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Access 'trusted user' tools
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2d
comment Does multiple numbers per button have an effect on security?
@schroeder Having all buttons smudged at approximately the same rate does reduce the value of smudges for reducing the search space. However, by cutting the total number of buttons down the search space is already dramatically reduced. The only way to reduce the impact of smudges on the search space, without reducing the overall possible key space is to make it so that each button can represent more than one value. (e.g.: Multi-Tap) However, such systems likely suffer from increased susceptibility to shoulder-surfing.
Apr
18
comment How can I mitigate the risk of my wifi key being shared with strangers through apps?
Just did a skim of the whitepaper on WiFi OTP. I don't think it quite does what the OP is looking for here. At least, it would seem to require a separate WiFi AP dedicated to the purpose of generating OTPs. Those OTPs would then only really be useful in a "captive web portal" setup, like what's done at many hotels or on some SOHO guest networks - but those web portals would have to be custom-designed to use the WifiOTP for authentication. Of course, practically anything is possible with open-source firmware. But most people managing a SOHO network don't want to bother going that far.
Apr
18
comment How can I mitigate the risk of my wifi key being shared with strangers through apps?
SSID hiding is just as weak as MAC filtering. Even worse, it makes you more vulnerable to an attacker who might spoof your AP while you're not near it. Personally, I do MAC filtering (along with an extraordinarily strong WPA2 PSK) but I will not hide my SSID.
Apr
18
comment How can I mitigate the risk of my wifi key being shared with strangers through apps?
If you're going to bother with a web portal, why not just switch to RADIUS for WPA2 authentication?
Apr
18
comment How can I mitigate the risk of my wifi key being shared with strangers through apps?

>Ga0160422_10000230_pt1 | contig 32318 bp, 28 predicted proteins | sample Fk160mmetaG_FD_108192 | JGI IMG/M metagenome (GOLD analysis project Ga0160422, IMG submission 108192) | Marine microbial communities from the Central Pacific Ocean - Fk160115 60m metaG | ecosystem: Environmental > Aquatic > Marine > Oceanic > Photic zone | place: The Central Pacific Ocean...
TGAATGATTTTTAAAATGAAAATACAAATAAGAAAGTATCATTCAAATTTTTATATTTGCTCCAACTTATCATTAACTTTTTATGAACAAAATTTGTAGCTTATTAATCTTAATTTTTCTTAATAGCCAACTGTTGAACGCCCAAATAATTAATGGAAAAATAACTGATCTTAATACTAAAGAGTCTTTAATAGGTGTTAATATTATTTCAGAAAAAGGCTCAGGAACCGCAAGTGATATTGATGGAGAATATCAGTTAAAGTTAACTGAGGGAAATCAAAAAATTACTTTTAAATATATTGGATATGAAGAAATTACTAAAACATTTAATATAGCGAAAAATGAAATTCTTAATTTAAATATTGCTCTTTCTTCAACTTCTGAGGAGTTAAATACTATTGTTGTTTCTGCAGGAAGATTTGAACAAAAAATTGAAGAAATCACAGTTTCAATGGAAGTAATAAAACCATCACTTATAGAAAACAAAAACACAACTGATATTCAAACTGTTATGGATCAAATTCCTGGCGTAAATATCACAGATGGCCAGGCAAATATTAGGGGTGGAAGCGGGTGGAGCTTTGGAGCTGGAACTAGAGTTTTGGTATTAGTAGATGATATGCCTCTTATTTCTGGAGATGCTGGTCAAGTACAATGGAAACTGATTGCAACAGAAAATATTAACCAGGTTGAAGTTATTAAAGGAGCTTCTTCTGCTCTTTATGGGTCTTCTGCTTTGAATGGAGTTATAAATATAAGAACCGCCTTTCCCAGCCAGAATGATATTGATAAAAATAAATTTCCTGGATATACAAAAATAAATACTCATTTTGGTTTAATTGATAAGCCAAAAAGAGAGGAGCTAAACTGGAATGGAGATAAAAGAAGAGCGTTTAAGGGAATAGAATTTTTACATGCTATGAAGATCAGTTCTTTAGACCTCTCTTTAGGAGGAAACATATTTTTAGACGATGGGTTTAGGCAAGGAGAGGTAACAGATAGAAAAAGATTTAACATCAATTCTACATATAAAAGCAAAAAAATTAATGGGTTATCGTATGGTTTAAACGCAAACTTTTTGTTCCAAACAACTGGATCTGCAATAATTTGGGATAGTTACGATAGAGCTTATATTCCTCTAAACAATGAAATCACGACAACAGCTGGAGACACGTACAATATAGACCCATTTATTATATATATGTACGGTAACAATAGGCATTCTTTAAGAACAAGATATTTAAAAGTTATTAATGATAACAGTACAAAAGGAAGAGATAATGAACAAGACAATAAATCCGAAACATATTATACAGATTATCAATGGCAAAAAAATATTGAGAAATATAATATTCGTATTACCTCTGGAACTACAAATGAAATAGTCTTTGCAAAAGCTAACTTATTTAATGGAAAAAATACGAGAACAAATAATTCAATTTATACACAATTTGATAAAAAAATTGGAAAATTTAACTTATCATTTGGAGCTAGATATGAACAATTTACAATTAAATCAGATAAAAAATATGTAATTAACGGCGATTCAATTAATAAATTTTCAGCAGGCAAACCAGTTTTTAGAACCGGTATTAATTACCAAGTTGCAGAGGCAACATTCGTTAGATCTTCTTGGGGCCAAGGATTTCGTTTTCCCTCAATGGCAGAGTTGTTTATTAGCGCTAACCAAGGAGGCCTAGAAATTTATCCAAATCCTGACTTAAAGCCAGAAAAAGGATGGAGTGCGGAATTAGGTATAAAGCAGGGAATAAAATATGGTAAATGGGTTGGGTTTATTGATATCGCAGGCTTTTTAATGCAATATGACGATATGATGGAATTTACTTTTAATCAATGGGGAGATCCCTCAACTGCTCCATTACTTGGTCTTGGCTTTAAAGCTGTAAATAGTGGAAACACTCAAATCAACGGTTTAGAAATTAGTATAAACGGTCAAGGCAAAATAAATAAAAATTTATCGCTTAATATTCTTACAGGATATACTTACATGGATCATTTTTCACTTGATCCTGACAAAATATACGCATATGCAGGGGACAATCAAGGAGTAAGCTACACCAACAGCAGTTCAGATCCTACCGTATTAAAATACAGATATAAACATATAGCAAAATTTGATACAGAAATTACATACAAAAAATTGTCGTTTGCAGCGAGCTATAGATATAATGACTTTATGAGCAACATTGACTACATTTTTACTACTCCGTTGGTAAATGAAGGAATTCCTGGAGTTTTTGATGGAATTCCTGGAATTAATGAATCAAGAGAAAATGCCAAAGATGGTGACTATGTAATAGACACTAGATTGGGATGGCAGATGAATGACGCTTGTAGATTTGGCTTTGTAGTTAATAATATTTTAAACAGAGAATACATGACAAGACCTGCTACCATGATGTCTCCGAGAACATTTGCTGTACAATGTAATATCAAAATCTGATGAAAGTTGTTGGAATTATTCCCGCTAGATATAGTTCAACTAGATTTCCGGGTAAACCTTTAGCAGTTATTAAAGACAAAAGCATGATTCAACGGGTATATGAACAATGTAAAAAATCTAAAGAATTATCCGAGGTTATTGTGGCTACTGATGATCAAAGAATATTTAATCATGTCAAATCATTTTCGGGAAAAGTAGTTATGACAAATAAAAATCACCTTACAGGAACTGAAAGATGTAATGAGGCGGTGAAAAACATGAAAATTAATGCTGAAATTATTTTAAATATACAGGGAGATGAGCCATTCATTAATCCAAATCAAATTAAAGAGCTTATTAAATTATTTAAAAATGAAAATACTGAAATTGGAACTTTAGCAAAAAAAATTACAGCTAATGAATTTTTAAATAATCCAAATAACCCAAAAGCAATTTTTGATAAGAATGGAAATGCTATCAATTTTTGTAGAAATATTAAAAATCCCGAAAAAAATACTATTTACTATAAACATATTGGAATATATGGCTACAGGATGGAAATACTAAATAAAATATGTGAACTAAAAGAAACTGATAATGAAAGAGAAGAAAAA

I'm still not really clear what WiFiOTP is designed to solve here. If you assume the attacker already has the PSK, the only thing that can stand in their way (for most SOHO routers at least) is MAC filtering. And no amount of "proper integration" will help here. Unless you want to move up to enterprise-level hardware and security software, your router will have no way of telling whether someone using a certain MAC is an authorized user or an attacker.
Apr
18
comment How can I mitigate the risk of my wifi key being shared with strangers through apps?
A bit of clarification about what networks can be shared with Wi-Fi Sense: It seems the network's PSK needs to be entered when sharing is turned on. (Per the FAQ here.) That does make it more difficult for people who receive your network info via WiFi Sense to re-share it, but it should be noted that it is still not impossible. The system still needs a way to retrieve the PSK as cleartext, so there are certainly ways for a determined user to do it for themselves.
Apr
18
comment How can I mitigate the risk of my wifi key being shared with strangers through apps?
@drewbenn It may not be shared by default, but it still is shareable. AFAIK, any Wi-Fi network that your system has credentials for can be shared - whether that one was shared with you or entered manually. Also, Wi-Fi Sense provides practically no granularity in terms of deciding who you share your network with - you only get to pick which social platforms it's shared on.
Apr
18
comment How can I mitigate the risk of my wifi key being shared with strangers through apps?